• tricledrown

                  Blinkered Monetarist Yeah because this right wing govts agenda, public transport always gets pushed down the priority list, even the Tory Camoron govt in the UK has stopped building motorways and put all that money into expanding the public transport system as it is 18x more efficient that the private car!
                  Joyce and now brownoselee are so far up the oil industries preverbial their is no light at the end of this tunnel!

                • Draco T Bastard

                  The general consensus in NZ is that public transport if for poor people.

                  As I’ve seen on Twitter:
                  A developed country isn’t where every poor person has a car, it’s where the rich use public transport.

              • lprent

                Part of the reason many don’t use PT is because it’s too unreliable and not frequent enough.

                Pretty much. Anywhere near peak hours the buses I use are usually all completely chocka. Instead of being once every 15 minutes at peak hours they wind up as being 3 or 4 at once every 45-60 minutes when they arrive one after another, only the last one (if you are lucky has room to stand).

                So I go to work at ~10 and come home after ~18 when they resume a more useful schedule and are less crowded. Off-peak is easier when most of the travellers are members of the gold-card and an inability to have a liscense. But we really just need more buses and bus lanes.

                Basically, provide sufficient public transport and people will use it. The more people use public transport, the less cost there is on providing those new and expanded roads – and the cheaper it gets overall despite the PT subsidies. If the laden trucks want more roads and bridges to damage, then they should pay the full cost for it, rather than getting subsidised by taxpayers.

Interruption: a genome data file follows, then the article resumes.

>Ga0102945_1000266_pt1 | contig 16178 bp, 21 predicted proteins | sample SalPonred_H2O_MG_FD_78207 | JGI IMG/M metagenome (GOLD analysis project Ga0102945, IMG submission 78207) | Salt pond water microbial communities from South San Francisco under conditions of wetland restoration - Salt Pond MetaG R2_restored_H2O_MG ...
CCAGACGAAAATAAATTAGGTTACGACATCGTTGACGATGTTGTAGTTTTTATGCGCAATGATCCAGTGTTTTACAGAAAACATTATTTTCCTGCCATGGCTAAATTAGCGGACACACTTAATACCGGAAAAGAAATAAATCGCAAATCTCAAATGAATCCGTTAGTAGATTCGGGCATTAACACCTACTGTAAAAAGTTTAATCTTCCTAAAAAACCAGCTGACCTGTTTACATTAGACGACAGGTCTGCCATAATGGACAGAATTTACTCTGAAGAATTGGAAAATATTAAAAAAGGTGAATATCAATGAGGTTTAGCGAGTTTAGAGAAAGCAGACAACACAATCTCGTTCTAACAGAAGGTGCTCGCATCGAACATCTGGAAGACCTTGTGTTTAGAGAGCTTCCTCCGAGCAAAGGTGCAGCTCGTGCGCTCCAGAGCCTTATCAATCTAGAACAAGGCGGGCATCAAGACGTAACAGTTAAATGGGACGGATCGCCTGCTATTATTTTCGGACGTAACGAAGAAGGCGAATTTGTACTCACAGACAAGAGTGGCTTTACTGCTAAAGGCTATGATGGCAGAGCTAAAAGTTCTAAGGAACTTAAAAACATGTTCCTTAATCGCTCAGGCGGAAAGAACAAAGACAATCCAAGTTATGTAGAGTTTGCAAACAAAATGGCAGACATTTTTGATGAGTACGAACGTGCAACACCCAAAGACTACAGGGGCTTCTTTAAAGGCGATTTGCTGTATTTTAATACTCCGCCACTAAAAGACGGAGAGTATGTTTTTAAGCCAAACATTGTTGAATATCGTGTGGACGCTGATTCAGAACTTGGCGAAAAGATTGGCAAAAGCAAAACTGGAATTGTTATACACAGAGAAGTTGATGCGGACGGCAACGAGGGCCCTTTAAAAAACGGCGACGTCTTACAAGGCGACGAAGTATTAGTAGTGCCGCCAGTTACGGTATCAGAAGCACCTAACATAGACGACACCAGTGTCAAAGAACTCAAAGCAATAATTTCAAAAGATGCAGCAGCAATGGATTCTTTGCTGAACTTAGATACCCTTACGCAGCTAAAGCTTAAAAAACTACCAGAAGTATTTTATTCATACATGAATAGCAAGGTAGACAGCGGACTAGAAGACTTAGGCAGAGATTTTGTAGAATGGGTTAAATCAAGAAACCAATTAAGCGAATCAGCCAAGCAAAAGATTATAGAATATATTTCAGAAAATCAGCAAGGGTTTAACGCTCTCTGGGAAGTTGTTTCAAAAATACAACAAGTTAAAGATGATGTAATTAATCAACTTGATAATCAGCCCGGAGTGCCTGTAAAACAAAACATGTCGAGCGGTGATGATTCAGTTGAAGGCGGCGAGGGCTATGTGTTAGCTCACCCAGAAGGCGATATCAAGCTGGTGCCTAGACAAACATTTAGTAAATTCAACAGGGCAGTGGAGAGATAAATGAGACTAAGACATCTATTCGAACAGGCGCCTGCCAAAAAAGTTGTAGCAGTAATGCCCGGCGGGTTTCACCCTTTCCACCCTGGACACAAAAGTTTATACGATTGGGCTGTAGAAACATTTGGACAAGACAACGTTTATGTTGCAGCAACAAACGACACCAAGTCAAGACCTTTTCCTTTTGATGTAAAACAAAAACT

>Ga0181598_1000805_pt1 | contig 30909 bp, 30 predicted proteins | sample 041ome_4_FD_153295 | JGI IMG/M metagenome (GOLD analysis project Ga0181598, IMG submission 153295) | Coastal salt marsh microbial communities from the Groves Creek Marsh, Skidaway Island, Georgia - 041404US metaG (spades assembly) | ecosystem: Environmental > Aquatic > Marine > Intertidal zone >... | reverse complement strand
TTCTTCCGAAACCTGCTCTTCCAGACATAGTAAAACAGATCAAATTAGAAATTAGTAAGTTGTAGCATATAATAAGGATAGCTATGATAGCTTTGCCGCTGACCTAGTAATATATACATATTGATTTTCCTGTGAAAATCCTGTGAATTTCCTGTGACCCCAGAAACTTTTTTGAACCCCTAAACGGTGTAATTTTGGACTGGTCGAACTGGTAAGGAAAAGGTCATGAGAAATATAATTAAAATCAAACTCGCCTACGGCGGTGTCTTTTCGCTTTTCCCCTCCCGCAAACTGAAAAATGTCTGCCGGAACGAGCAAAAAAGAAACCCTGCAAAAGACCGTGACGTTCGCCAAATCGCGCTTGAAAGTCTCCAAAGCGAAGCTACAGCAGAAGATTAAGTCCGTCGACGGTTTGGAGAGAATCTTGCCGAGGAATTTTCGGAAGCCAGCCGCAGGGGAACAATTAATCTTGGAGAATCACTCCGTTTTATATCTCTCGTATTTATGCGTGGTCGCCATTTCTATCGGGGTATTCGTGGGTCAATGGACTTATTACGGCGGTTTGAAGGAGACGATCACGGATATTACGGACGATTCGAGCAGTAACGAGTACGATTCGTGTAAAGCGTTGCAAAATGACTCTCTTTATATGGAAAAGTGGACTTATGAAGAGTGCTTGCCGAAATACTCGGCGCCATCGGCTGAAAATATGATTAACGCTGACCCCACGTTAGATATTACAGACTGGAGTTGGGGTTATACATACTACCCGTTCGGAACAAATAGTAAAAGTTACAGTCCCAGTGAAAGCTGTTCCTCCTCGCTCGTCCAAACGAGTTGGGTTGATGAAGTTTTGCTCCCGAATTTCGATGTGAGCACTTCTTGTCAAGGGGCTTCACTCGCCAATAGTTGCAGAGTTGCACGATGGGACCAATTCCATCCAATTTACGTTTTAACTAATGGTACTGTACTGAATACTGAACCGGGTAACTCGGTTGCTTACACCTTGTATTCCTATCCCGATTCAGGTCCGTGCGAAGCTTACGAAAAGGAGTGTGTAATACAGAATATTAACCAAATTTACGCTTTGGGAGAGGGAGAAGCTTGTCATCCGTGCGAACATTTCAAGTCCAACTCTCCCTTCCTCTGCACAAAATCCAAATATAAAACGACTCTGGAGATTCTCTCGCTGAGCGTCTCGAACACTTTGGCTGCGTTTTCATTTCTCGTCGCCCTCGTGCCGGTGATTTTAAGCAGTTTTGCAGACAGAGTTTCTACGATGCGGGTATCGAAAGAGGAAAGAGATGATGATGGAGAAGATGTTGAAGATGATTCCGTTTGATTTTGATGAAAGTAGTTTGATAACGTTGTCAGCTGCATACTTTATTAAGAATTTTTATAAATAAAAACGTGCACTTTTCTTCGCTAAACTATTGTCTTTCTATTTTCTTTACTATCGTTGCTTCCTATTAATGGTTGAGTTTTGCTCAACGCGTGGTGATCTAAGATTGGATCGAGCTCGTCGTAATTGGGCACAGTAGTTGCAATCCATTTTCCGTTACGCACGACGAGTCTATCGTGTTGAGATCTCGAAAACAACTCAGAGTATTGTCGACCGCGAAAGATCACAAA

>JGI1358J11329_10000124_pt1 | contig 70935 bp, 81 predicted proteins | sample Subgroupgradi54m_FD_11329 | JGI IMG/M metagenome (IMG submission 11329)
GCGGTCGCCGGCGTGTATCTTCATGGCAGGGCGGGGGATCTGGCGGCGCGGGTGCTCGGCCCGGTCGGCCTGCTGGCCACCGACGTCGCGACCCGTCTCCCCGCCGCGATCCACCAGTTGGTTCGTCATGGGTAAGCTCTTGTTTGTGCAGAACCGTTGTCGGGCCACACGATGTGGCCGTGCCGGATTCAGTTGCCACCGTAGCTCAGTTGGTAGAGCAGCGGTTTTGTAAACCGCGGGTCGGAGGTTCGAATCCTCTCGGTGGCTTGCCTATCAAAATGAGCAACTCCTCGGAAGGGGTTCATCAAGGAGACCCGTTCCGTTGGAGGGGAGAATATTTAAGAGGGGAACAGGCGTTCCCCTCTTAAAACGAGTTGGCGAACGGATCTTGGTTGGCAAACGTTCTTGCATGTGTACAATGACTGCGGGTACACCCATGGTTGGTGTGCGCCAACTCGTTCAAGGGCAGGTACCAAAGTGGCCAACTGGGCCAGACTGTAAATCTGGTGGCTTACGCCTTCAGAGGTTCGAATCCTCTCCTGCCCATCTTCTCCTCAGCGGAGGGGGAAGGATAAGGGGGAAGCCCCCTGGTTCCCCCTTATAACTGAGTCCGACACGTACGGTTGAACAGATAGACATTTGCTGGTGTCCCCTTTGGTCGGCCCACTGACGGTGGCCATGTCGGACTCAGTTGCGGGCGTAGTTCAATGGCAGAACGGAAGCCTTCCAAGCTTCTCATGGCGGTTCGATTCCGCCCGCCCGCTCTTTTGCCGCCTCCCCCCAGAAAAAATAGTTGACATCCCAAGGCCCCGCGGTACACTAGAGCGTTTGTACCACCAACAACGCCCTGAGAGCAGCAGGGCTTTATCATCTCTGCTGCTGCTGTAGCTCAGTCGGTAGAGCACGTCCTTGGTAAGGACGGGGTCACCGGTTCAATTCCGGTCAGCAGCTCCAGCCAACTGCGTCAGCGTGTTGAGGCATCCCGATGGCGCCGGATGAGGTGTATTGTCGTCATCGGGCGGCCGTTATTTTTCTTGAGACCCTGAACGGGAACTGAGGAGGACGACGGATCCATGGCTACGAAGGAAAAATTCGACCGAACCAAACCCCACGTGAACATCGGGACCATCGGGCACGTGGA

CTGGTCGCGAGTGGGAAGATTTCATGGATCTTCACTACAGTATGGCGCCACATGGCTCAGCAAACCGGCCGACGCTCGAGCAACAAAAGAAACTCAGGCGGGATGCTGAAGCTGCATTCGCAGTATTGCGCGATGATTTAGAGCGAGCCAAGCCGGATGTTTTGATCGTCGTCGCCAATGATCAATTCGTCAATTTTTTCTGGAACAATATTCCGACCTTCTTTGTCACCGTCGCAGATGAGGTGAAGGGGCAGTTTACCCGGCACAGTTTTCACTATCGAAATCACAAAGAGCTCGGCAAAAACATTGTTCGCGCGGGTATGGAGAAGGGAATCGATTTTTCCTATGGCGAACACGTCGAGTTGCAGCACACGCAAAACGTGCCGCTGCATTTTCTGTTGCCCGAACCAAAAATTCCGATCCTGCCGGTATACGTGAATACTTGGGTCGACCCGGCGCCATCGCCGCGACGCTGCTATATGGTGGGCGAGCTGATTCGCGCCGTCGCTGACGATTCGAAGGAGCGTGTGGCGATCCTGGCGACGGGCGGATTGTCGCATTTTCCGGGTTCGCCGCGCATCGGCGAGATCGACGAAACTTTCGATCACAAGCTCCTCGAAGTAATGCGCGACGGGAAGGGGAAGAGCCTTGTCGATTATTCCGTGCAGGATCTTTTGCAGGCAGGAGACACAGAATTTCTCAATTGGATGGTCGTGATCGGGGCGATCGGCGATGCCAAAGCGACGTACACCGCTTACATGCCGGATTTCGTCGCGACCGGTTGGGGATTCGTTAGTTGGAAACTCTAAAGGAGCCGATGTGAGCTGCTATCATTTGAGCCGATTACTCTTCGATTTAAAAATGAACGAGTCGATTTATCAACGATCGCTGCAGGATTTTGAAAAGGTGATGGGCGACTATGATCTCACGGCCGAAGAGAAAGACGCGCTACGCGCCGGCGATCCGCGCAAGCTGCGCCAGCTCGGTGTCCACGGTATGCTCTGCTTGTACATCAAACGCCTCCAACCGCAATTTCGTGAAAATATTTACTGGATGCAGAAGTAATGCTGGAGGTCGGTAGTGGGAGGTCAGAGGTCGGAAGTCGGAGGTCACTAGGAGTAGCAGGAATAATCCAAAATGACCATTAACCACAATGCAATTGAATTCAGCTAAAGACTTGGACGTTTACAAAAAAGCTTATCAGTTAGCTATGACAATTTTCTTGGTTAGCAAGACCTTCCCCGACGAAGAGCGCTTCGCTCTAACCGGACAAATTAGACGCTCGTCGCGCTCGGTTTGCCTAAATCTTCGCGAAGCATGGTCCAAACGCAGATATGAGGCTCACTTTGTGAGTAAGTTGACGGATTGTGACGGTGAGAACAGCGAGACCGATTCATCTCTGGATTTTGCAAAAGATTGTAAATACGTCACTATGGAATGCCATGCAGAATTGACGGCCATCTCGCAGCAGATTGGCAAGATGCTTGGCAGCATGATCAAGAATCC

As I said earlier. All we really need to do is to get the interfering National arseholes away from decisions about

                • karol

                  Yes, off peak is better. Though not always reliable – I need to leave extra time for buses that never arrive or arrive late. Fortunately this morning I ended up in Auckland city well ahead of my appointment. So I went to the public library and jumped onto their free wifi access.

            • Draco T Bastard 1.3.2.1.1.2

              If it was free it might triple or quadruple, but still that would mean that 90% of people wouldn’t use it. I’m not judging – just stating the obvious.

              You’re not stating the obvious, you’re pulling figures out your arse.
              PT frequency of usage

              The last few lines of the table below are asking people how many days in the last month they had used public transport. I won’t dwell on it except to point out that half the Aucklanders who used PT in the last month hadn’t used it very often. Only 14% used it on 5 days or more, ahead of Dunedin (11%) but behind Christchurch (16%) and Wellington (27%).

              And those figures are rising as we get better PT.

              Most people don’t drive their cars because they can’t afford the bus fare.

              Maybe not most but I think you’d be surprised by the number of people who do. As I said, we’ve got it backwards. The cheaper option is always going to be efficient PT so why is it that cars are cheaper? The answer to that is because we don’t have well designed PT and we’ve been building lots and lots of roads with massive subsidies over the last 50+ years.

        • tricledrown 1.3.2.2